North Korea, FTA will dominate Obama summit

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North Korea, FTA will dominate Obama summit

Topping the agenda for the summit this week between U.S. President Barack Obama, on his first visit to Korea, and President Lee Myung-bak will be finding ways to break through the nuclear impasse with North Korea and the stalled ratification process for the free trade deal between Seoul and Washington.

But the most important topic will be North Korea and its nuclear arms program, a senior foreign affairs official at the Blue House said, noting that Lee’s “grand bargain” proposal will be discussed in detail between the two leaders at their summit.

Lee put forward the grand bargain for the six-party talks during his visit to the United Nations in September, proposing that Seoul, Beijing, Washington, Tokyo and Moscow present a package of solutions to be swapped for Pyongyang’s denuclearization.

“The two leaders had already talked about the grand bargain, and working-level discussions on the proposal have also followed,” the official said. “At the upcoming summit, the two leaders will have very close consultation on this matter.”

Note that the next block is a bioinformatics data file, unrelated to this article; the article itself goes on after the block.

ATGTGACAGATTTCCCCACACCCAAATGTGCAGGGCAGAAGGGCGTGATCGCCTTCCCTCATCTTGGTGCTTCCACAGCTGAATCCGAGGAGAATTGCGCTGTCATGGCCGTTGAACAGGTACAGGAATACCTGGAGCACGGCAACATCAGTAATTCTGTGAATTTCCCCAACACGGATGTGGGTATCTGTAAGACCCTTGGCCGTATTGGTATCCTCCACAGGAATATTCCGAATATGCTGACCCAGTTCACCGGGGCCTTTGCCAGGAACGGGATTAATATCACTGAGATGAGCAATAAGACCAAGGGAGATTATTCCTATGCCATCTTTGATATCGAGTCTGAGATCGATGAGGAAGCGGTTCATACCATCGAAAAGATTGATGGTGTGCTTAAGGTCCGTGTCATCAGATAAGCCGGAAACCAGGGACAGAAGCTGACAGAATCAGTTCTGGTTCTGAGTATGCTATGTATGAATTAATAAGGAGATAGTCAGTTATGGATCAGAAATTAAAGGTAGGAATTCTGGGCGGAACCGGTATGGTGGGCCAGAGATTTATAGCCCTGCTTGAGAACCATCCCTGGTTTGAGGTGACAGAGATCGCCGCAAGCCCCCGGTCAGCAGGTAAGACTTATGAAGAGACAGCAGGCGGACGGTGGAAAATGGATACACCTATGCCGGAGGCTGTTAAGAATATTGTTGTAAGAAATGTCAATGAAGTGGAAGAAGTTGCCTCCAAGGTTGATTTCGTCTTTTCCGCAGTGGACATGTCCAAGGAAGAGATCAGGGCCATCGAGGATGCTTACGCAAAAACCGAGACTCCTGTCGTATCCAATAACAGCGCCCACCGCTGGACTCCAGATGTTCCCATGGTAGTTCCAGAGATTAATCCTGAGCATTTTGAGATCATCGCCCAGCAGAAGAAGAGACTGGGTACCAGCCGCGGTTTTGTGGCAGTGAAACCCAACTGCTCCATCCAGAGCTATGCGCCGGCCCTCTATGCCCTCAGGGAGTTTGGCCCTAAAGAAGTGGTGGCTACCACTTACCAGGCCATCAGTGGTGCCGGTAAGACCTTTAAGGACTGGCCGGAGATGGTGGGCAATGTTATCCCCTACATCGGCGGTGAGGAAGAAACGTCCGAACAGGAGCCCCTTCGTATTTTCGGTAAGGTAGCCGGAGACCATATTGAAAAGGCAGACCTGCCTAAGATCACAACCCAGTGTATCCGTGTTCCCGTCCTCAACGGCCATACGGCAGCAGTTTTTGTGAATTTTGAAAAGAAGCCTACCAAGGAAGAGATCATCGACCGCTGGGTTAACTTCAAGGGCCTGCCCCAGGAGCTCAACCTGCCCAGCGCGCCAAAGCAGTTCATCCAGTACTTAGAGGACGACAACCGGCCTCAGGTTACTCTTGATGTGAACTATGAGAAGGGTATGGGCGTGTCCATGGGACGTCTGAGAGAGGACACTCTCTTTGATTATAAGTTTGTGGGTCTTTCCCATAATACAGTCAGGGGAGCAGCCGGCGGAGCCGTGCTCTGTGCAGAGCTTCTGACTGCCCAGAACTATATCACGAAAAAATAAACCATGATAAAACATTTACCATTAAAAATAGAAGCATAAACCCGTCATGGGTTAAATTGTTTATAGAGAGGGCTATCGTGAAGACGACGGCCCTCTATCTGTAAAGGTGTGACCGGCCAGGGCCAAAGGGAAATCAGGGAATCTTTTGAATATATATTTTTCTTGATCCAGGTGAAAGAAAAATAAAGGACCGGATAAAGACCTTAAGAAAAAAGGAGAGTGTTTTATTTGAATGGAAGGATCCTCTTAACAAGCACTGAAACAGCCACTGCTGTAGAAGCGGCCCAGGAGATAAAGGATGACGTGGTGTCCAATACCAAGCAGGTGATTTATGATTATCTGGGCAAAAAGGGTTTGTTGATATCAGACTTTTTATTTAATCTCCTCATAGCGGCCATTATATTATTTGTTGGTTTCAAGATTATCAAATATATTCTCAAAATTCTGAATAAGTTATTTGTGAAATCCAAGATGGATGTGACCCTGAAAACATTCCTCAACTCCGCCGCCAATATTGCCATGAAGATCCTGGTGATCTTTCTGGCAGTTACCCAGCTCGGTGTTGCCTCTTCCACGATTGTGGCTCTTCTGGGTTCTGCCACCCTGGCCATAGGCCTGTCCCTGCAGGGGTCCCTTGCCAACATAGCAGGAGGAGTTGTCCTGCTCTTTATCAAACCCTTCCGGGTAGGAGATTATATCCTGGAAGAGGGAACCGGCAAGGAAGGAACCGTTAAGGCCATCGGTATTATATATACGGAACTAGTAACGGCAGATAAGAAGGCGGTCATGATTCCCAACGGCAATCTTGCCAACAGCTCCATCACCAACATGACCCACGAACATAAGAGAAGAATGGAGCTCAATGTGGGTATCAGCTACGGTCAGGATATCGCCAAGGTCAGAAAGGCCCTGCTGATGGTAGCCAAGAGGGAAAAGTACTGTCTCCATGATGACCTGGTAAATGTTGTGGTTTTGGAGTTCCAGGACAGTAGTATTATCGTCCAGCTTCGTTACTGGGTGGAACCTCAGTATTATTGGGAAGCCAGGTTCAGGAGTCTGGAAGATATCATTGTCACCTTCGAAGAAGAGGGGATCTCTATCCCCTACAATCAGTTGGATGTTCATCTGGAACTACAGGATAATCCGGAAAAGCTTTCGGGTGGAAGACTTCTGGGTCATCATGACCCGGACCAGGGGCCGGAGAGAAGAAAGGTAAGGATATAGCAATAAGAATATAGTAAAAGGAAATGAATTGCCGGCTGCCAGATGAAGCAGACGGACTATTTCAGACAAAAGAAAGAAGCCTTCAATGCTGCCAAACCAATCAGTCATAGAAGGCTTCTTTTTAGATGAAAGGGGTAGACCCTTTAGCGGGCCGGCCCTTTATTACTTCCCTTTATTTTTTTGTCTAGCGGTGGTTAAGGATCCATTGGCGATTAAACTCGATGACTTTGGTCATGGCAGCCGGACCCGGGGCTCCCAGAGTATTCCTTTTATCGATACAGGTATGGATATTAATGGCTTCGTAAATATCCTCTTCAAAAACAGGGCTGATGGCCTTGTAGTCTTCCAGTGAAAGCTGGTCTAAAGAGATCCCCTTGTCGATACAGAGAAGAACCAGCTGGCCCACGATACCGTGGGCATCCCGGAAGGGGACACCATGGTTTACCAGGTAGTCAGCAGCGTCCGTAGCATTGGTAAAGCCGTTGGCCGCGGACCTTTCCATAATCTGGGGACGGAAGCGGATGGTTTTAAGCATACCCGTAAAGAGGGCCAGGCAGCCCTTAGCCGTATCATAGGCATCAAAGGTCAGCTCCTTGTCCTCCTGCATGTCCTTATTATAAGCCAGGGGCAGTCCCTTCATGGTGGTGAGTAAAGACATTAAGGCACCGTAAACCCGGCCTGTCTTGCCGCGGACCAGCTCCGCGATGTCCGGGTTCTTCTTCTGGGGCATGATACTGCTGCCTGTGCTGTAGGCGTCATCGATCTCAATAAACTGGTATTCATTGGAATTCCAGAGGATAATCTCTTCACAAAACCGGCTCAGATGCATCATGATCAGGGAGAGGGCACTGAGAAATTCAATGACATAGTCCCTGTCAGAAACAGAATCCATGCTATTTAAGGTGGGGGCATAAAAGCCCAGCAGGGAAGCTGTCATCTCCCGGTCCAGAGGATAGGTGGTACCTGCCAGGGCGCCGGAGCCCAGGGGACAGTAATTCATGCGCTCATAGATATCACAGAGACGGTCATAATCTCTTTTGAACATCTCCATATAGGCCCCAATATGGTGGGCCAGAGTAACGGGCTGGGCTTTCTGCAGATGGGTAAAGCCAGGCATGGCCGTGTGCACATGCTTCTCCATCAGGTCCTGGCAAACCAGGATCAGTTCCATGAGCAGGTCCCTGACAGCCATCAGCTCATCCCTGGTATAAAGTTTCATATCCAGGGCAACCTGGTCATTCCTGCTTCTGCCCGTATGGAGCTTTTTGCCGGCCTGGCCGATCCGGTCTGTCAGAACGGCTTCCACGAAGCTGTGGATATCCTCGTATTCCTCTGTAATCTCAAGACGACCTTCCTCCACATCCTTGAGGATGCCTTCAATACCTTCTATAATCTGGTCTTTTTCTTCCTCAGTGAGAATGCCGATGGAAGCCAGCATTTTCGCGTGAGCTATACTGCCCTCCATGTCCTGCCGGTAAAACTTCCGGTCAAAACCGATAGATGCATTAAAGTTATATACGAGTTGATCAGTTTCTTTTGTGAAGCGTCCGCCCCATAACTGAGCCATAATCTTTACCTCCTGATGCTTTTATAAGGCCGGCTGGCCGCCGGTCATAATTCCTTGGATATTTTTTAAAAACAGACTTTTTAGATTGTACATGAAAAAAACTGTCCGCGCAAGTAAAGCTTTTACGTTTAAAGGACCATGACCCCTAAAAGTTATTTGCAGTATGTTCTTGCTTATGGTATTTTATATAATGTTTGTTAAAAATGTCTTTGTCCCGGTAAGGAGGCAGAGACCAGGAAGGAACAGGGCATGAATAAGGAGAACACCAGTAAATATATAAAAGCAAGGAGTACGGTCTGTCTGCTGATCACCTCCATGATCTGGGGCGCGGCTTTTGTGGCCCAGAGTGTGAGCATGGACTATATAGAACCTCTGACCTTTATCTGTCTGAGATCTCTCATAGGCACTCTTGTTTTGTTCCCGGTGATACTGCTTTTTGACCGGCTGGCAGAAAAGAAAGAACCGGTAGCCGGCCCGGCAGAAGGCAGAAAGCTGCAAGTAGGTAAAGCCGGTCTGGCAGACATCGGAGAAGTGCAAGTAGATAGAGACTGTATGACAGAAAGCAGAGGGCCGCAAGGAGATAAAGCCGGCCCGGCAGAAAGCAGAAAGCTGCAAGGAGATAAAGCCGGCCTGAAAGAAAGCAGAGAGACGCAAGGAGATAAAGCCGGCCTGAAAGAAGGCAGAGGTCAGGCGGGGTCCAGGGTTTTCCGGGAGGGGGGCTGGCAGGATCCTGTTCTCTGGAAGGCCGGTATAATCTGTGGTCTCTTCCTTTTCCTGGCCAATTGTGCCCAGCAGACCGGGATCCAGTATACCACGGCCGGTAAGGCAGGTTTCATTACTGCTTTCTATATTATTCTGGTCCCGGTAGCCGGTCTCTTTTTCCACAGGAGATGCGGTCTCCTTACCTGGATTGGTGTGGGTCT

Efforts to ratify the Korea-U.S. free trade agreement will also be discussed, the official said. “Two years have already passed since Seoul and Washington signed the agreement, and we have high anticipation for a speedy ratification,” the official said.

The official said top trade policy makers of the two countries discussed the ratification of the deal on the sidelines of the Asia-Pacific Economic Cooperation summit over the weekend in Singapore.

“Obama also said in Tokyo he will try to move forward the FTA,” the official said. “We know that the United States is willing to cooperate.”

The official said that discussions will also concentrate on the Korea-U.S. alliance and other global issues such as climate change and world economic problems, but Afghanistan would not be on the agenda, contrary to previous comments from White House aides.

“The deployment of Korean troops to Afghanistan is not something that requires the agreement of both countries,” the Blue House official said. “It’s something that we have made a decision about and have already announced. We can further inform the United States on this matter at a later date.”

Ahead of Obama’s departure for Asia last week, White House officials had said efforts to rebuild war-torn Afghanistan, one of the key foreign policy agenda items facing the Obama administration, will be addressed at the summit in Seoul.

The Lee administration said earlier this month that it has decided to increase the number of civilian workers from Korea helping to rebuild Afghanistan. A 300-strong military contingent will be dispatched to provide protection to the workers, the government has said.

Although the two presidents will address the press following the summit, no joint statement is expected, Blue House and Foreign Ministry officials have said.

This week’s summit is Lee’s third bilateral meeting with Obama. The two met on the sidelines of the G-20 summit in London in April, and Lee visited Washington in June.

Obama is expected to arrive in Korea late tomorrow evening and leave the country later Thursday, the official said.

By Ser Myo-ja []

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